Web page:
The following appeal has been submitted by Iqbal Singh, University of Chicago, to the Judiciary
Subcommittee of the U.S. Congress He call upon the Sikh community to send the same to their respective Congress and Senators
House of Representatives
House Office Building Washington, DC 20515
As a member of your constituency I bring to your kind attention a matter of great urgency concerning me, my family and community.
The issue relates to the very intrinsic values upon which United States of America is founded upon equality before the law, equal opportunity and liberty to pursue civil rights enshrined in our Constitution. Although Sikhs have served in the U.S. armed forces since World War II without any bar to their wearing turbans, new regulations introduced on August 21, 1981, banned the headdress, and in effect the hair for those wishing to pursue armed forces as a career. This regulation, manifested in Department of Army in response to Department of Defense Directive 1300.171, Accommodation of Religious Practices within the Military Services, read with AR 60020, August 26, 1985. Unfortunately and unexpectedly the scope of such a ruling has had unintended side effects to quote just two instances. Cadet Ravneet Singh, grade 9, of Marion Military Academy, Aurora Illinois, has been denied permission to wear normal army uniform because of his turban; Mr. Singh, a student of University of Michigan, Ann Arbor was disallowed participation in the University Marching Band unless he wore a hat instead of his turban.
THE BACKGROUND AND FACTS:
Sikhism is a 500year old religion of about 17 million Sikhs the world over, which believes in one God, universal brotherhood and equality of mankind. Sikhs have particularly distinguished themselves as one of the finest lot of farmers and soldiers constituting two percent of India’s population they produce nearly 35% of India’s total food and form 10 percent of the Indian Army. Under the British prior to 1947, Sikhs constituted nearly 30 percent of the British Indian Army of three million defending the free world in every battle that the British fought and winning every known award for bravery from Victoria Cross to Order of British Empire. In today’s Indian Army Sikhs are known to have won the highest number of bravery awards in various battles. Over thirty Commonwealth and other countries enroll Sikhs with turbans in their regular army and police units. Sir John Maynard wrote that towards the British World War I and II effort “the Sikh community contributed in men and materials ten times that of any of the other communities of India”.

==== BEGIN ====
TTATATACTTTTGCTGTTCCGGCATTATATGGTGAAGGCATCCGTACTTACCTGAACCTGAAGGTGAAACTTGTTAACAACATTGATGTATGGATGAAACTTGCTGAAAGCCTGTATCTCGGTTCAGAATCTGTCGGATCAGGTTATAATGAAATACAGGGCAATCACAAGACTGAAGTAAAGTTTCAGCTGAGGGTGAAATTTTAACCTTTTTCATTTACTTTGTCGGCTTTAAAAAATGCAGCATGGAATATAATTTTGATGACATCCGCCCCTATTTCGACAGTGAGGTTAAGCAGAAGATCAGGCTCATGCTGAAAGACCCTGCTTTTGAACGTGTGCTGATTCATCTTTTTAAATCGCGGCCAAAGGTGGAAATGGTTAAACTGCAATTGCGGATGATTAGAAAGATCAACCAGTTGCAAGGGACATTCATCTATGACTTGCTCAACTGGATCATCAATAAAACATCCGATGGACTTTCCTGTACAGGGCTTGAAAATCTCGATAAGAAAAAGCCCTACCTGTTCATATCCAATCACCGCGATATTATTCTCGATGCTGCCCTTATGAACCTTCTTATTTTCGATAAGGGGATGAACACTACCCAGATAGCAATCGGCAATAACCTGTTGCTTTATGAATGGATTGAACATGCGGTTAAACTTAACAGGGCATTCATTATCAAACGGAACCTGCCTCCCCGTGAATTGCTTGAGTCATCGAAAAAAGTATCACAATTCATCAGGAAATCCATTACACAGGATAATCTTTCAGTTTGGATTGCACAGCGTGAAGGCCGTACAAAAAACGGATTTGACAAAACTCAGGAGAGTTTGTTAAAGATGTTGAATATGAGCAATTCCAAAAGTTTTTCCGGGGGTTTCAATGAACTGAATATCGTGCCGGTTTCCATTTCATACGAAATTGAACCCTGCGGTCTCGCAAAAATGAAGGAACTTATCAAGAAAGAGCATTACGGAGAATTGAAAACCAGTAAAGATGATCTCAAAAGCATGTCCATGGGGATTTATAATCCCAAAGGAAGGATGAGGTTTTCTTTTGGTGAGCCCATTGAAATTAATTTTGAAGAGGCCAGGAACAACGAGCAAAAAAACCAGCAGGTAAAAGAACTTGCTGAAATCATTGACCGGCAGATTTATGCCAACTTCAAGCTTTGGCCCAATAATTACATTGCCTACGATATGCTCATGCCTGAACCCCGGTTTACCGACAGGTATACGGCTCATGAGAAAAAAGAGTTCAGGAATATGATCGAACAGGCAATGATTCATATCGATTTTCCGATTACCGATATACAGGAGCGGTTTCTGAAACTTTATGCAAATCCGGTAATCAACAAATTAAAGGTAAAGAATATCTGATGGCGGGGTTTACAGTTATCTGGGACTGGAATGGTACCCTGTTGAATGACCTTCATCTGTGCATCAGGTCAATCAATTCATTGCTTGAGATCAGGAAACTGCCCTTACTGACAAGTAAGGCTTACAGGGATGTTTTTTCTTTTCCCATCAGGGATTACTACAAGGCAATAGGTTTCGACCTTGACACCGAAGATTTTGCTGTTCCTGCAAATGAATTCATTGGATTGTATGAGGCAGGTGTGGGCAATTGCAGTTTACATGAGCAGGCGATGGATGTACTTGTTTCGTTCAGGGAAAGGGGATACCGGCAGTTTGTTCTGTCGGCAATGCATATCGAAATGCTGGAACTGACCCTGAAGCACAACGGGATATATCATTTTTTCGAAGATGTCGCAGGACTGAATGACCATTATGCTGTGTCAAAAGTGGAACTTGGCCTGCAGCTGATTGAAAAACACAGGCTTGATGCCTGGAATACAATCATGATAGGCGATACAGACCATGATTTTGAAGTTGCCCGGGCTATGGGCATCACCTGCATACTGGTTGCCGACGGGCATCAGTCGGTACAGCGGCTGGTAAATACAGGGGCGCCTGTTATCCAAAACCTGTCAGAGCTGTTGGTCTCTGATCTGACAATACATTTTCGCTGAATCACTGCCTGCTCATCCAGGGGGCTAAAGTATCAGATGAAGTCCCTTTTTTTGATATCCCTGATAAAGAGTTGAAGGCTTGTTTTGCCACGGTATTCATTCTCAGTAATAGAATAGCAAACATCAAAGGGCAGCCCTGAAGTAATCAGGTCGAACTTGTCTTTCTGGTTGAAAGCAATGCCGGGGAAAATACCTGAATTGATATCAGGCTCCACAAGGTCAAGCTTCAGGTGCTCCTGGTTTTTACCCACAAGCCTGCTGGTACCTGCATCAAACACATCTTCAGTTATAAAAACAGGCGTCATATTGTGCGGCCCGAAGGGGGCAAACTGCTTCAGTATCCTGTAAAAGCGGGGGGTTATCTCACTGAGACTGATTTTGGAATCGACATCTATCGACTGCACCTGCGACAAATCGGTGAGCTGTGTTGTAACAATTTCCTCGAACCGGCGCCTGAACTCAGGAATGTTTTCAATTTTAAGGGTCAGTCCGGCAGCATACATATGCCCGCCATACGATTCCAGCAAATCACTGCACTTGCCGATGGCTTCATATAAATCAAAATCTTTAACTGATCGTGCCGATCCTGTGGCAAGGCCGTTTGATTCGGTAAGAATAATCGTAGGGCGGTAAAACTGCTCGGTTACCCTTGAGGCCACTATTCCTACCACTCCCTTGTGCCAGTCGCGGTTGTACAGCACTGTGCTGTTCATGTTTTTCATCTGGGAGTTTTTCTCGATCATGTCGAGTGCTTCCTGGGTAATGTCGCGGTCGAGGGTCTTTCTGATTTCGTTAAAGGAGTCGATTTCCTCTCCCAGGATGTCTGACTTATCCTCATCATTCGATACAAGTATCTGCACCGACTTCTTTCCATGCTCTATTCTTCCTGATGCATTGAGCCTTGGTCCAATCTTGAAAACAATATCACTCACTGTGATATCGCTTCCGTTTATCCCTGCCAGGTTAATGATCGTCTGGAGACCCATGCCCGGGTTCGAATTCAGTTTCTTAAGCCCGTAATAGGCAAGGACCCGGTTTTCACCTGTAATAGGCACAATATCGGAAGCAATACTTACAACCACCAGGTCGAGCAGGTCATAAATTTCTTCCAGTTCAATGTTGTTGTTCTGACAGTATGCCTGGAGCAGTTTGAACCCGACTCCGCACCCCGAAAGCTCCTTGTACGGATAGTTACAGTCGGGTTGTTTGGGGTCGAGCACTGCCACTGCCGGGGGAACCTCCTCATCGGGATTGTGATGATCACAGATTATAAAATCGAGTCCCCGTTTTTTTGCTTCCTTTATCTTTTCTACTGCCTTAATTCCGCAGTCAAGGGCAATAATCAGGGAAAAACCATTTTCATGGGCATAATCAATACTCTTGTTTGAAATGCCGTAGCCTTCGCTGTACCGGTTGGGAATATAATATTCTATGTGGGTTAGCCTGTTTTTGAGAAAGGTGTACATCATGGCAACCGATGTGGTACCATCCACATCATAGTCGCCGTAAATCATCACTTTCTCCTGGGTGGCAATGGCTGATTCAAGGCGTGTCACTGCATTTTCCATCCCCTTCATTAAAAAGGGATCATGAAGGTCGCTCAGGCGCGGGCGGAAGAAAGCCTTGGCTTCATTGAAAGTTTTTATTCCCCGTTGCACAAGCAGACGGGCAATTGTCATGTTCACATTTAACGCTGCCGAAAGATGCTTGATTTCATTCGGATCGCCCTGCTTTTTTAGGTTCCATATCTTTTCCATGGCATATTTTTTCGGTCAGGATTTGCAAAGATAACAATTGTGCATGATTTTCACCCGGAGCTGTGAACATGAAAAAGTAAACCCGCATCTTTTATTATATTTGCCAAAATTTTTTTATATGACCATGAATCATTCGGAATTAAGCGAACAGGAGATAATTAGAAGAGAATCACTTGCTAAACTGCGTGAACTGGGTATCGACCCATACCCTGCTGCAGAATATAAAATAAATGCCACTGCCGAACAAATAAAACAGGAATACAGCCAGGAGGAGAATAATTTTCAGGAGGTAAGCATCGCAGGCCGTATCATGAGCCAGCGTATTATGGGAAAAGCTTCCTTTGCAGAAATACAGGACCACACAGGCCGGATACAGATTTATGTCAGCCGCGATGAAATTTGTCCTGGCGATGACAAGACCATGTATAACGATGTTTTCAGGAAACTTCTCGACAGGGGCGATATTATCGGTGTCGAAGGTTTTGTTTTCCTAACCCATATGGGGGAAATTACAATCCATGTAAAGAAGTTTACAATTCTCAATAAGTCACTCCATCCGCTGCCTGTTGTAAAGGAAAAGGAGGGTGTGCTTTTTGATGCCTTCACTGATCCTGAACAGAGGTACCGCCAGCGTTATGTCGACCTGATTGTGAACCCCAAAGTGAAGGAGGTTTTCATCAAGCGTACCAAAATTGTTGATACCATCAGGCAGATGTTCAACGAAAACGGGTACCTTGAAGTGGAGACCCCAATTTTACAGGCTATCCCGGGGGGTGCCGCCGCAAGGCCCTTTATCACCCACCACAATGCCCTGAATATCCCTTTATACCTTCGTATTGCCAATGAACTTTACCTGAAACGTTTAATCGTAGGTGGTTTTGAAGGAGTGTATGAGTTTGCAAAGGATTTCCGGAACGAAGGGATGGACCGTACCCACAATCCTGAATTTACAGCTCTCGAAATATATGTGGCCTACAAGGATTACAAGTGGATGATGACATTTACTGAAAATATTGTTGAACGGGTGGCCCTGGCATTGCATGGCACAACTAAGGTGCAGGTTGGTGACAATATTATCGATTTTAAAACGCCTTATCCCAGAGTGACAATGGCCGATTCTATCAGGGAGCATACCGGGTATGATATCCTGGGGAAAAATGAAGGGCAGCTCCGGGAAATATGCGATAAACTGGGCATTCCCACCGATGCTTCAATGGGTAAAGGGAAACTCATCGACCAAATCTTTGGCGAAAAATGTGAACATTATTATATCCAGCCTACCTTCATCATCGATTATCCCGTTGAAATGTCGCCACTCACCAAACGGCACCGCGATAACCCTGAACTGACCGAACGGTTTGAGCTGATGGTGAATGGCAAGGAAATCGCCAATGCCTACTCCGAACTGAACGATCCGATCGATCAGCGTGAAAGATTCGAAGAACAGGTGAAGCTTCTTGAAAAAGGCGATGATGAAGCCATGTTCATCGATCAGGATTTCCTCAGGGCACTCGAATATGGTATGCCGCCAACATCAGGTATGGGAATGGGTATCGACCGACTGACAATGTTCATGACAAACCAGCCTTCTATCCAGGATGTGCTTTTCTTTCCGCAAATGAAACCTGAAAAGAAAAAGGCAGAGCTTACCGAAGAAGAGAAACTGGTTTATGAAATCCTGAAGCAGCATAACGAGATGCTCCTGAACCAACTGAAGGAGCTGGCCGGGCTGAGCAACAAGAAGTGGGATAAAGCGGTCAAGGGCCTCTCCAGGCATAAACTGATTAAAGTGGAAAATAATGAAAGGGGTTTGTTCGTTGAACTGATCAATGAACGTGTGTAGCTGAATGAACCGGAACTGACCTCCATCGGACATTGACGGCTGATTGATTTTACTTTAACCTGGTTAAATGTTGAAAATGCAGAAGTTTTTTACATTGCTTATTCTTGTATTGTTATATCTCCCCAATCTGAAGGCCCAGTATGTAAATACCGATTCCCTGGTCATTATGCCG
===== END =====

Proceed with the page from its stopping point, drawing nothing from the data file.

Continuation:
During these years Sikhs have always worn their hair and turban which have in no way hindered their “operational and administrative performance or posed a hazard to their health, safety or discipline” the grounds on which the U.S. Sikhs have been disallowed wearing of turbans. I submit that a proven record of excellence, both in war and peace, over the last 150 years should not be disregarded by the Department of Defense and the four services. The British, the Indian and numerous other armies and police forces appreciate this and have used the potential of Sikhs citizenry for upholding the honor, security and intrinsic values of their respective countries.
I submit that as a result of the above referred restrictions I, my otherwise eligible family members and the community, are not allowed to exercise our fundamental rights enshrined in the Constitution so carefully created by the founding fathers for we are being unintentionally denied “equality” to saviour country as members of the armed forces and the opportunity to follow a career of our choice. Furthermore, we are by implication being discriminated on the basis of our religion. I wish to add that hair is a natural form of man which God created. It should not be treated as a religious symbol like the robes of a sect or Rastafarian hairstyle called dreadlocks. In the case of my religion it is the very essence of Sikhism, of the natural form of man. I may mention here that all Sikhs and not the Orthodox Sikhs alone are required to wear a turban.
A bill was indeed initiated although not pursued to the end during the final stages of the 99th Congress, by Senators Frank R. Lautenberg (D.N.J.) and Alfonse D’Amato (R.N.Y.) on military uniforms with a view to overriding a Supreme Court decision (March 25, 1986) upholding the ban on service personnel wearing yarmulkes, the skull cap worn by Orthodox Jews. Though not specifically indicated, this bill was, by implication, expected to benefit the Sikh community also.
THE PETITION FOR CONSIDERATION:
I most earnestly request you, the Honorable lawmaker, to initiate the necessary bill to enable the American citizens of the Sikh religious denomination equal opportunity to serve the country as a member of the armed forces. Meanwhile, please consider taking up this case with the Department of Defense to remove the restrictive regulations since it is well within their power to exercise such discretion.
With warm regards and happy stay at the Capital.
Article extracted from this publication >> March 6, 1987